The Chang’e 5 lunar mission returned to Earth early Thursday morning with the first moon samples in 44 years, making China the third country to have achieved this, state media announced.
The Chinese probe completed its 23-day space mission and landed in Siziwang Banner of the Inner Mongolia region, Xinhua said.
The returning capsule made a “glide” when re-entering the atmosphere to decelerate and aim at this landing range which is chosen for all Chinese space missions.
Chinese President Xi Jinping on Thursday congratulated the success of the mission. As China’s most complicated space project, the Chang’e 5 mission “marks a great step forward in China’s space industry and will contribute to deepening the understanding of the origin of the moon and the evolution history of the solar system,” he said.
Xi said space exploration knew no limits and called for new interplanetary exploration to turn China into a major power in space and realise national rejuvenation, as well as the peaceful use of space.
The fifth mission of the Chinese lunar exploration programme, named after the mythological moon goddess since 2007, was launched from the Wenchang Spacecraft Launch Site on the southern island Hainan on November 24, touched down on the moon a week later, and began the journey back to the earth about two weeks ago.
It is the first sample collection of the moon by any country since 1976, long after the fierce space race between the United States and the former Soviet Union during the Cold War era.
With a drill and a robotic arm, the Chang’e 5 retrieved 2kg (4.4 pounds) of samples from both the surface and from 2 metres (6.6 feet) under the ground of the volcanic Mons Rümker in Oceanus Procellarum or the “Ocean of Storms” on the near side of the moon.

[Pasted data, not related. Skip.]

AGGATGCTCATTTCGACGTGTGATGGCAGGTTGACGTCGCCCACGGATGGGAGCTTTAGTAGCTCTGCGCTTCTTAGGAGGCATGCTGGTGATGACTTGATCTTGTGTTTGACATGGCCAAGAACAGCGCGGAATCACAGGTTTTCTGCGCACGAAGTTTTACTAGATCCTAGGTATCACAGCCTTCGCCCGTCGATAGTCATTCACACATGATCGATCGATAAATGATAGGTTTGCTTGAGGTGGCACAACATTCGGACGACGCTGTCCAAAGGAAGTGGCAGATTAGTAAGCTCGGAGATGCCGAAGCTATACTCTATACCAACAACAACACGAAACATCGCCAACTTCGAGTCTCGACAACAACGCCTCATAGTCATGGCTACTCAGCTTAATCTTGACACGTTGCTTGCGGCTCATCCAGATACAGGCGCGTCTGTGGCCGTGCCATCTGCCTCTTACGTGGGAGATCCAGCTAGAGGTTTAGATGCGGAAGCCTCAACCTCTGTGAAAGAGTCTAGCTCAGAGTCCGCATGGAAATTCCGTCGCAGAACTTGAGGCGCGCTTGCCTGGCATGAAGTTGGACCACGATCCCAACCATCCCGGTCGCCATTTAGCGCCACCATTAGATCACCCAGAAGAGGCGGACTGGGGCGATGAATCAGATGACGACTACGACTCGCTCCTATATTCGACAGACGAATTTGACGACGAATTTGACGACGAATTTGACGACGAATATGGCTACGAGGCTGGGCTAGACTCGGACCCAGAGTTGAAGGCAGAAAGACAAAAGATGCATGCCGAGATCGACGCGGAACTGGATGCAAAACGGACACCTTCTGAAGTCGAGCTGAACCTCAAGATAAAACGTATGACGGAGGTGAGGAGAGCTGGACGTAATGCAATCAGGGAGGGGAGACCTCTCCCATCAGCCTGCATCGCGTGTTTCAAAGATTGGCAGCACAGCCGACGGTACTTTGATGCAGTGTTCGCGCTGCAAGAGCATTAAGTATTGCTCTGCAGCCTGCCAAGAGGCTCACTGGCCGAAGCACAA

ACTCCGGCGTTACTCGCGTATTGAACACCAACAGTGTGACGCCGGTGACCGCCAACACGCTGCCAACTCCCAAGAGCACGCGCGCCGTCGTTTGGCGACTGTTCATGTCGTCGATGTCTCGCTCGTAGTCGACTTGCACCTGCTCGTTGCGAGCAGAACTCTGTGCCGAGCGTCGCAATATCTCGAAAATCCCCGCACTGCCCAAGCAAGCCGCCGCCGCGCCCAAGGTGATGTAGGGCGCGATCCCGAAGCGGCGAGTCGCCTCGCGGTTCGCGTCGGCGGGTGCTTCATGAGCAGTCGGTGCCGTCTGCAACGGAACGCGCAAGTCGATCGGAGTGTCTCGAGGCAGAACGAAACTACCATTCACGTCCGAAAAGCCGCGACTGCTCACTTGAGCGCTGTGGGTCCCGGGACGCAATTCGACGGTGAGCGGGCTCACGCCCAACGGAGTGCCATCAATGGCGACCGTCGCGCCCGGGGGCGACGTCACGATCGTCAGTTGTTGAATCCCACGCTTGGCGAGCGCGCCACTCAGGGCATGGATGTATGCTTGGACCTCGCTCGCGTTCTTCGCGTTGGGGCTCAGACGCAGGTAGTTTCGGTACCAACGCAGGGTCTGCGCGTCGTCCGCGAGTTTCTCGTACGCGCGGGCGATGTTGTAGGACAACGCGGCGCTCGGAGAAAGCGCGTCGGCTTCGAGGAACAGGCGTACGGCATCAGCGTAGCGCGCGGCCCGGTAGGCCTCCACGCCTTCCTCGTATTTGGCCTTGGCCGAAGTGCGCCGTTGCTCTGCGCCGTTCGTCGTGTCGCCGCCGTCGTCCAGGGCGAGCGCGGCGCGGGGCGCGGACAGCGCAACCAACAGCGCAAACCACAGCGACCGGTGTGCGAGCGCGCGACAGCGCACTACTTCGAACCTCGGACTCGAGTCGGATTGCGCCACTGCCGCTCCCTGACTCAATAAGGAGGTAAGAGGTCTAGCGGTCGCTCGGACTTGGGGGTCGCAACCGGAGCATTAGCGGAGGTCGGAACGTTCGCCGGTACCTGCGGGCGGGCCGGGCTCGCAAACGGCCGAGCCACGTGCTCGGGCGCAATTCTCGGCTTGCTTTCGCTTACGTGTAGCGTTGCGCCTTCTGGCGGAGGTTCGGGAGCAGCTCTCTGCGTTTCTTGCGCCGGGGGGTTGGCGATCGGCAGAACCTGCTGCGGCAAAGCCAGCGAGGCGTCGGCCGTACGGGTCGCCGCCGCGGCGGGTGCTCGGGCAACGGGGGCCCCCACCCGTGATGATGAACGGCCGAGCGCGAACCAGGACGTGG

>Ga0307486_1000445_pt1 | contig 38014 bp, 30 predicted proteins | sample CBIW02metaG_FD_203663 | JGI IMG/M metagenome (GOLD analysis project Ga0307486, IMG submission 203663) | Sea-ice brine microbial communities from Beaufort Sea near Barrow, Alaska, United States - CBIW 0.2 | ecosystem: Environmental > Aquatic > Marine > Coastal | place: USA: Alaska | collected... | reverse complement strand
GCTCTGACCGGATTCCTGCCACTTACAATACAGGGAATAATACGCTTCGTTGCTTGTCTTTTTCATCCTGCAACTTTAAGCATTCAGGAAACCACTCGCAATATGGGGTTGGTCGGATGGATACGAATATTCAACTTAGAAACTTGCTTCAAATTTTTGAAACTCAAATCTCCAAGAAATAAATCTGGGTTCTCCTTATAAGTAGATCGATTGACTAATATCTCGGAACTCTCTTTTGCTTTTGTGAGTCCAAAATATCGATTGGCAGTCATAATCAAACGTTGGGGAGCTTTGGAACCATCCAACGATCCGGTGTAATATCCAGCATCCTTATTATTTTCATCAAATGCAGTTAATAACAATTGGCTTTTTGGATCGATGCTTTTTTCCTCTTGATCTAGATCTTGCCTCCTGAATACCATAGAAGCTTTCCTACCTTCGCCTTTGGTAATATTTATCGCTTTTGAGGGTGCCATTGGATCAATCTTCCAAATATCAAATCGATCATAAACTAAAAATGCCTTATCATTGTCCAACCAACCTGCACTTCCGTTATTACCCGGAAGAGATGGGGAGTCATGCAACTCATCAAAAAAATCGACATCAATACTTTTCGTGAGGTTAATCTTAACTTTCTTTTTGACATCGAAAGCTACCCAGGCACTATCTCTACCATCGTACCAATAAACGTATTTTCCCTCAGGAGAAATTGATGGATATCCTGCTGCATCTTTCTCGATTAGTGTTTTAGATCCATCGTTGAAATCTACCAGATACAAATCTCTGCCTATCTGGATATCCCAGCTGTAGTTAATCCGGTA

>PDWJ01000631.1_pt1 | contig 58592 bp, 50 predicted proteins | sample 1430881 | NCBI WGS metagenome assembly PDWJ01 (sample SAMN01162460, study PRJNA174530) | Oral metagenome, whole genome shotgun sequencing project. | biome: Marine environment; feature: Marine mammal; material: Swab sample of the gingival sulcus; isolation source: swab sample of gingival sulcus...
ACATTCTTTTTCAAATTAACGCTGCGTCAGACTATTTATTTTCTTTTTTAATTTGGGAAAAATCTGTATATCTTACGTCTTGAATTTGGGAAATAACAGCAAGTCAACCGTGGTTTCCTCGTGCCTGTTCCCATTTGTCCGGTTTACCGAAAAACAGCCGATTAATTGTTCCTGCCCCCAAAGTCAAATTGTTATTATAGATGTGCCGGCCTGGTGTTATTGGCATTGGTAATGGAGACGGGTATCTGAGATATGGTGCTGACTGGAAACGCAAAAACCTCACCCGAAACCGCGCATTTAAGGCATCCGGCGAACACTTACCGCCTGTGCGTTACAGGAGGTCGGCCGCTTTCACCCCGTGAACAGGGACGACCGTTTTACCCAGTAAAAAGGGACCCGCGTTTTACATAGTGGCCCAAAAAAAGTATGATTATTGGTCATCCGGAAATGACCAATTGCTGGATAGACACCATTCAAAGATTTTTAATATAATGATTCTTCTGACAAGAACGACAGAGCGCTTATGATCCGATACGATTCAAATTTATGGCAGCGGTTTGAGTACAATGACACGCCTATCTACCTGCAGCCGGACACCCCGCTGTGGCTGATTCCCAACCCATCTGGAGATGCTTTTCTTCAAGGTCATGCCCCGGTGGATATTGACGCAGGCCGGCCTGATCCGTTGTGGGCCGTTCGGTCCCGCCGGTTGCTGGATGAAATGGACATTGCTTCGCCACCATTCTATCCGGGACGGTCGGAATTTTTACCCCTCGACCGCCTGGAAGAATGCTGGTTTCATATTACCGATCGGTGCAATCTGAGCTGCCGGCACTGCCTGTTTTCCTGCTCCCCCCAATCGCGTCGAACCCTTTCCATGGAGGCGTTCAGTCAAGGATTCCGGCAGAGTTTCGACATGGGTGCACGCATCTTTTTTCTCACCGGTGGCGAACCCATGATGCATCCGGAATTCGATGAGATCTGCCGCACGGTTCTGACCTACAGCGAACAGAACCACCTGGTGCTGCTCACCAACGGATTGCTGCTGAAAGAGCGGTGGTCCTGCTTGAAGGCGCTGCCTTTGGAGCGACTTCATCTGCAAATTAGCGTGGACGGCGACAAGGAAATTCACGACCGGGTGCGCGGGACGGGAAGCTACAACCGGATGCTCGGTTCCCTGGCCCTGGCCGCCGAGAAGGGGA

The geology there is believed to be much younger than that of the locations sampled by the Americans and the Russians.
Scientists have hoped that the samples would shed new light on the history and evolution of the moon as well as the Earth.
The lander vehicle of the Chang’e 5 also for the first time unfolded a Chinese five-star national flag on the moon and will hold it there permanently, as it was abandoned after being used as a launch pad for the ascending vehicle.
Previously the Chang’e 1 and 2 spacecrafts only orbited the moon and Chang’e 3 made the first soft landing with a rover, Yutu. In 2019, the Chang’e 4 became the first man-made probe to land on the far side of the moon, and has operated until now with its rover Yutu 2.
With the successful completion of the mission, the Chang’e lunar programme aims to land Chinese astronauts on the nearest celestial body by 2030, and set up a permanent research space on the south pole of the moon in the future.
China’s space ambition goes beyond the moon. It sent a probe to Mars in July, and is preparing to launch a Chinese space station next year.
Additional reporting by Wendy Wu